Alibaba steps up battle versus Android with Amos OS
Alibaba - China's biggest e-commerce company - has ramped up efforts to promote its mobile operating system.
The firm has set up a one billion yuan ($162m; £105m) programme to support app developers and is offering monthly payments to handset makers for every phone using its platform they sell.
A Chinese government report recently warned China had become "too dependent" on Google's Android operating system.
Alibaba previously accused Google of blocking Acer from adopting its system.
The Taiwanese hardware maker invited members of the press to an event last September to show off a new handset running Alibaba's Aliyun operating system (OS). However, on arrival the writers were told the event had been cancelled.
Alibaba later said that Google had threatened to "terminate Android product co-operation and related technical authorisation with Acer" if the launch had proceeded.
The search giant replied accusing Alibaba of using Android's development tools and other resources to create its software, adding that Aliyun's software store contained pirated Google apps.
As a result Google said that Acer and other members of the Open Handset Alliance (OHA) - which co-ordinates Android's development - would not support Aliyun unless it was rewritten to be fully compatible with Android in order to prevent the ecoystem from fragmenting.
Alibaba's OS subsequently struggled to find favour. Haier - a firm best known for its fridges and washing machines - became the best known brand to offer mobiles powered by the system.
However, Alibaba has now announced that five other companies are to begin selling handsets using its OS, which has now been rebranded Amos (Alibaba Mobile Operating System).
They are Konka, Zopo, Amoi, G'Five and Little Pepper. All five have previously made Android phones, but none are members of the OHA.
China overtook the US to become the world's biggest smartphone market last year.
Android accounted for 90.1% of the market in the July-to-September quarter, according to a report by research firm Analysys International. It said Apple's iOS had fallen to a 4.2% share and Symbian had a 2.4% share.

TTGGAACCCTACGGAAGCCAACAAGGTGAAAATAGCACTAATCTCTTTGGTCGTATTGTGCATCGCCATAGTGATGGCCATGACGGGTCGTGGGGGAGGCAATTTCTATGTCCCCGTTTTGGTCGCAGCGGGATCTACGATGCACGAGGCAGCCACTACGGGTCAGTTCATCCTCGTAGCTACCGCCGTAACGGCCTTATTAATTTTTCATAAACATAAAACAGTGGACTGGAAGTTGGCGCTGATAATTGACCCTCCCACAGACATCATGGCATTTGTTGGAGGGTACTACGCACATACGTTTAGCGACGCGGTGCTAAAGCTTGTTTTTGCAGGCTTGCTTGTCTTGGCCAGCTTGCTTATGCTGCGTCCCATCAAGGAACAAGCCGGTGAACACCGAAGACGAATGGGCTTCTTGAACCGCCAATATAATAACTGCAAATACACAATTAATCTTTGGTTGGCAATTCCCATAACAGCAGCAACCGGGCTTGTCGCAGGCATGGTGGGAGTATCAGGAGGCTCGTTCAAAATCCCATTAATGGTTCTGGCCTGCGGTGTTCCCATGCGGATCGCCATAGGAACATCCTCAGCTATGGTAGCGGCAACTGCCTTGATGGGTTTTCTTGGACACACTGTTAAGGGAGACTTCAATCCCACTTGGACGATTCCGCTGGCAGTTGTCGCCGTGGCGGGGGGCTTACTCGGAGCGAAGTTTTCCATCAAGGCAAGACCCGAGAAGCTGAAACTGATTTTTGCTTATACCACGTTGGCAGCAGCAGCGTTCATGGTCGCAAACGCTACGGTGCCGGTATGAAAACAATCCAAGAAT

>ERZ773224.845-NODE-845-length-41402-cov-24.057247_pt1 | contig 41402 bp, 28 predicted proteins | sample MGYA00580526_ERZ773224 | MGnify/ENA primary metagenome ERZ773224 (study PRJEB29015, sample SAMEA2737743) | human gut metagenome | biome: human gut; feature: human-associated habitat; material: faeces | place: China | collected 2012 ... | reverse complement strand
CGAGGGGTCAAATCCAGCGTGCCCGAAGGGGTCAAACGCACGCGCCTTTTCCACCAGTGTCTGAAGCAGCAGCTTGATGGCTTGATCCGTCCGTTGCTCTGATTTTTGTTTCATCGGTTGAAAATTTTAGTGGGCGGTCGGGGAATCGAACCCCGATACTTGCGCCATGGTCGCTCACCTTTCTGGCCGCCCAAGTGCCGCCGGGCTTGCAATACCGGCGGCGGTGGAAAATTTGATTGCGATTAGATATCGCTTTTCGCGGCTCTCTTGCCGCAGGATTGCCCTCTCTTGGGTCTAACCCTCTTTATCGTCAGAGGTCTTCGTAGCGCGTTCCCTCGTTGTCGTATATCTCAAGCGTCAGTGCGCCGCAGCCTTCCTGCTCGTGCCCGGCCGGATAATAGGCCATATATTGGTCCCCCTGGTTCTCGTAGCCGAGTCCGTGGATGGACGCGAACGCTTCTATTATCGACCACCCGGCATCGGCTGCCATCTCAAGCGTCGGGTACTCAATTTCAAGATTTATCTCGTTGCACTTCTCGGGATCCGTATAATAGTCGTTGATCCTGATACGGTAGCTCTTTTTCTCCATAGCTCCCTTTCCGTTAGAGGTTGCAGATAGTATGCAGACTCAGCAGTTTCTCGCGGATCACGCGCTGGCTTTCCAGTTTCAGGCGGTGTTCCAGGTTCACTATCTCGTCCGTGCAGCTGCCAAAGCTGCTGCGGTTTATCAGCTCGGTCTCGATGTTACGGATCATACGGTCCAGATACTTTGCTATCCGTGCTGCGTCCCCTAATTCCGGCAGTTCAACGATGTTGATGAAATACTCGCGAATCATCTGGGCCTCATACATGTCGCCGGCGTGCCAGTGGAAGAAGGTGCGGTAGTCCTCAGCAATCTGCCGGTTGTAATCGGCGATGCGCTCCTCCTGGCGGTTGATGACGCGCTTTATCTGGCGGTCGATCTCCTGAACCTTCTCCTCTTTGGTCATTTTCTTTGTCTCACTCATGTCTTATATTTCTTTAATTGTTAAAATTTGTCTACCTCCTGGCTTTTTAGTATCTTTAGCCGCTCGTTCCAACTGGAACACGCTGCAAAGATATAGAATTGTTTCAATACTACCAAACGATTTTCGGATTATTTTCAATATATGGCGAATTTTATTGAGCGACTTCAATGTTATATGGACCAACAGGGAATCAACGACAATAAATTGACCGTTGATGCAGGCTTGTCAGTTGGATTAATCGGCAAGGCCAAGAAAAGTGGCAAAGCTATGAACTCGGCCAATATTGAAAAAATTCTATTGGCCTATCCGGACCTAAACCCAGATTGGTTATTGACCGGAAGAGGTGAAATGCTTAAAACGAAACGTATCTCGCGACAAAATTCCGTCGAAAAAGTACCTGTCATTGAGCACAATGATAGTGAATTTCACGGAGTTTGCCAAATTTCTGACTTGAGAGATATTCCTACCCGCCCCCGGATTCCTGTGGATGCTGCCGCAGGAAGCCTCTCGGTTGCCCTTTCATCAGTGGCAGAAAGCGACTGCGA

Google makes little money from Android's Chinese success - it does not charge manufacturers to use the system and most app sales in the country are made through local stores rather than its own Google Play marketplace and users prefer to use rivals' search engines.
Despite Android's popularity, the US firm only accounted for 4.25% of all China-based web searches in February compared with Baidu's 70.49% share, according to research firm CNZZ.
Despite this, China's Ministry of Industry and Information Technology issued a research paper in March raising concerns about Android's dominance.
"Our country's mobile operating system research and development is too dependent on Android," it said.
"While the Android system is open source, the core technology and technology roadmap is strictly controlled by Google."
It added that China had the talent to develop a successful OS of its own, but stopped short of suggesting specific measures to bring this about.
Local tech firms Baidu and Huawei do market their own systems, but they are only reskinned versions of Android.
If Alibaba's Amos system does find success it could prove lucrative for the firm.
Phones installed with the OS access the company's own email, mapping and search services.
More significantly they might also help the firm bolster its mobile e-retail sales.
In total about 53bn yuan ($8.6bn; £5.6bn) of goods were sold via handsets in China last year - but Alibaba's chief technology officer recently told the Economist magazine: "Mobile is a new game where we don't have the edge yet."
For now the company is taking advantage of its popular Taobao site to promote devices made by its partners. A new section dedicated to the handsets is being created.
In addition Alibaba plans to let some customers pay for their phones by subscription without needing to make an initial down-payment. It said it would use shopping and payment records from shoppers' activities on its own sites to check their creditworthiness.
It now hopes to attract more manufacturers through an offer to pay them one yuan (16 cents; 11p) per month for each Amos-powered phone they sell.
"Alibaba is a very established brand in China and has good relationships with the vendors and promotional channels they need to make this work," said Chris Green, a tech analyst at Davies Murphy Group.
"The challenge still lies in trying to crowbar its OS onto devices, though the subsidy now offered may encourage more handset makers to build dedicated devices. But even if Amos succeeds in China, it has little chance of catching on anywhere else."
Alibaba is privately owned but has signalled it intends to float its stock soon. Analysts say the company could be valued as high as $120bn.